The organizational change is designed to improve the quality and efficiency of catered food across the campus while offering employment opportunities to students and the University community. For information, call 764-2142.
Editor Mary Jo Frank has left the Record for another position in the University. Readers who have been directing mail (any form) to her should now send the material to Jane Elgass or Rebecca Doyle via mail (412 Maynard 1299), fax (764-7084) or the MTS message system or Banyan VINES.
To speed the process of address changes, retirees and surviving spouses are encouraged to send their changes directly to Liz Nelson, Benefits Office, Wolverine Tower-Low Rise G405, 3003 South State St., Ann Arbor MI 48103.
Turner Geriatric Services, in conjunction with the Division of Audiology of the Department of Otolaryngology, will provide free hearing screening for persons age 50 and over 1-4 p.m. Feb. 7at Turner Clinic, 1010 Wall St.
The test is not appropriate for people with previously diagnosed hearing losses or for current hearing aid users. Registration is limited to 18 persons. Call 764-2556 for a reservation.
During Ramadan (approximately Feb. 1&endash;2 through March 1&endash;2) housing residents and Entree contract holders may apply for a board rebate for the period by completing a Board Termination Request form available at all residence hall front offices, the Entree Office and the Housing Information Office.
In addition, the Muslim Community Association will provide free dinner to Muslim students each night of Ramadan at the Ann Arbor Mosque, 2301 Plymouth Road.
The first session of this terms Focus on Teaching series will be held 3&endash;5 p.m. Wed. (Feb. 1) in Room 1706, Dow Laboratory. English Prof. Richard Tillinghast will demonstrate The Beat Generation Project, a PowerPoint application that integrates audio and visual information into his lectures. Anthropology Prof. Richard Ford will discuss a HyperCard application used in his Foodways for Humanity seminar.
Each monthly program, sponsored by the Information Technology Divisions Office of Instructional Technology and the Office of the LS&A Associate Dean for Undergratuate Education, features two presentations by faculty developers of instructional technology. The demonstrations are informal and audience discussion is encouraged. Refreshments will be served. For information, contact Trisha Dvorak, 763-9523.
Joan E. Smith will be conducting one-hour sign language classes 4&endash;5 p.m. Wed. (Feb. 1), Feb. 8, 15 and 22 in the Pendleton Room, Michigan Union. The free classes are available to all staff and faculty, and are sponsored by Services for Students with Disabilities, University Unions-Associated Network Television and the Michigan Union.
Frustrated by your information research? Call Madame Reference at 7 p.m. Wednesdays on Columbia Cable Channel 71, UMTV channel 29. For information, contact Mike Brostoff, firstname.lastname@example.org; telephone 759-5831.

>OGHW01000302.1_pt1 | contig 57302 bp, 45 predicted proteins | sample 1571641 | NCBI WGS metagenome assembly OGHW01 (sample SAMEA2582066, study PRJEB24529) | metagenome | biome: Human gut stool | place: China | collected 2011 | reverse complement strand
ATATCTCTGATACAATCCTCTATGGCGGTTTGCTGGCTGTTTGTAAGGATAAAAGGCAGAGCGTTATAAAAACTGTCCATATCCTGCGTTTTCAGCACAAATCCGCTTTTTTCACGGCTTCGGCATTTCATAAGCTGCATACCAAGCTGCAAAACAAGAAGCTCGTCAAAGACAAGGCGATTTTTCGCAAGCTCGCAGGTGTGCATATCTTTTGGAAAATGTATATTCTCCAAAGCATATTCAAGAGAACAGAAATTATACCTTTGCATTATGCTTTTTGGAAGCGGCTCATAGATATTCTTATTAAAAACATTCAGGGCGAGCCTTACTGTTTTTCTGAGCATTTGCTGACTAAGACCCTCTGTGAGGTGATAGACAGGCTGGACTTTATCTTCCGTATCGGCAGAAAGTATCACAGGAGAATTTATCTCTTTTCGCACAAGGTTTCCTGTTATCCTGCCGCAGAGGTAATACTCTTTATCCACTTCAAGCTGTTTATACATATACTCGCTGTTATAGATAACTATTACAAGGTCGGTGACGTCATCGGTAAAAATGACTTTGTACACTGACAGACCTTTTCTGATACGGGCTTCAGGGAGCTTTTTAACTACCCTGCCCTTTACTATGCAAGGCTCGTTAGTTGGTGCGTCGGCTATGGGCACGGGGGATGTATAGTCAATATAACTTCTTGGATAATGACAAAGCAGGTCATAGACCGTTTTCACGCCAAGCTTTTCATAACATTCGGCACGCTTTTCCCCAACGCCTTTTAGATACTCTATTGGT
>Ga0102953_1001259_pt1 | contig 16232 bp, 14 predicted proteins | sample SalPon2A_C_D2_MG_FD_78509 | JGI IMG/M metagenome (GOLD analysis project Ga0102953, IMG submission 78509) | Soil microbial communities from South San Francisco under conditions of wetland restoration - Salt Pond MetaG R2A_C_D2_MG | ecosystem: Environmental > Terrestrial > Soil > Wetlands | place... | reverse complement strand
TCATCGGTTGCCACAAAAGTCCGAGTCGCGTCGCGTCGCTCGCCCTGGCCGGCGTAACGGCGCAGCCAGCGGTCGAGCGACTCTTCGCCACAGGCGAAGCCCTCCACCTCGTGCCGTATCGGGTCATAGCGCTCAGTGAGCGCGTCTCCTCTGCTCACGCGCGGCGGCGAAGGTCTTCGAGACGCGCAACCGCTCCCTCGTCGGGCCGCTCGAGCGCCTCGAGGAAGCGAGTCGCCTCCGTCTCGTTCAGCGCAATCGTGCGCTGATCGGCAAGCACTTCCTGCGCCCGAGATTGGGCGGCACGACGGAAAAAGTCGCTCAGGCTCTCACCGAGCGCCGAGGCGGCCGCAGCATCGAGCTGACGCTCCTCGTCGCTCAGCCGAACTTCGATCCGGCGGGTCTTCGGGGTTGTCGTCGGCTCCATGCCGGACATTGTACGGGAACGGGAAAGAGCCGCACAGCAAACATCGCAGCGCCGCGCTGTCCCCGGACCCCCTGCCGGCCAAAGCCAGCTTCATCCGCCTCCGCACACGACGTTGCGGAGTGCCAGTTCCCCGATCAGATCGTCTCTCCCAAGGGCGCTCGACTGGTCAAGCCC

You can learn the basics of caring for a new baby during Bringing Home BabyThe How-Tos of Newborn Care, presented by the Brighton Health Center 5:306:30 p.m. Wed. (Feb. 1). To register for the free program, call 998-7305.
Items for the Calendar and News Briefs must be received by 5 p.m. the Monday preceding publication. They may be sent via campus mail; by fax, 764-7084; or via e-mail (MTS or Banyan VINES) to Jane Elgass, Rebecca Doyle or Barbara Wilson (calendar only). Questions? Call 747-1841 or 764-6825.
Nominations are sought for the Sims Medal, recognizing an outstanding paper or project by a graduate student that illuminates or improves the interactive effects of home-neighborhood, school and workplace. Included is a $5,000 award to the student.
Nominations are invited from faculty in architecture and urban planning, business administration, psychology, social work and education. Nomination forms were sent to faculty before the holiday and students are encouraged to remind them of their work in these fields.
Send nominations by Feb. 1 to Cathryn Lees, Office of the Dean, School of Social Work.]
To guarantee reimbursement in their February paycheck, Benefit Reimbursement Account participants should submit claims to the Benefits Office, Wolverine Tower-Low Rise G405, 3003 South State Street, by Feb. 9 for biweekly pay periods and Feb. 17 for monthly pay periods.
Winter Survival, a free outdoor tour, will be offered at 2 p.m. Sat. and Sun. (Feb. 4 and 5). Medicinals, a conservatory tour, will be held at 2 p.m. and 3 p.m. Feb. 11, 12, 18 and 19 at the Matthaei Botanical Gardens, 1800 North Dixboro Road. Admission to the conservatory tour is $2.
Outdoor tour guides will be waiting at the front steps of the Botanical Gardens. Participants in the greenhouse tour should sign-in at the front lobby reception desk.
The U-M-Flint Music Department will present two benefit concerts for its scholarship fund.
A concert honoring Black History Month will be held at 3 p.m. Feb. 12 in St. Agnes Church, while the Garret E. Ebmeyer Scholarship Concert, featuring the Flint Symphonic Wind Ensemble, will be held at 7:30 p.m. Feb. 23 in U-M-Flint Theater.
Tickets are $5 for general admission, $3 for students and senior citizens. For information, call (810) 762-3377.
Former Soviet dissident Lev Nukhailovich Timofeyev will discuss The History of Shadow Reality in Communist Times at noon Wed. (Feb. 1) in Lane Hall Commons Room.
Jailed by the KGB in 1985, Timofeyev is now professor of philosophy at the Russian State University for the Humanities. He is author of Russias Secret Rulers (1992).
Timofeyev also is scheduled to participate in a core seminar 3&endash;6 p.m. Thurs. (Feb. 2), Room 361, Lorch Hall, and in a graduate student workshop to be announced later. His U-M visit is sponsored by the International Institutes Advanced Study Center and the Center for Russian and East European Studies.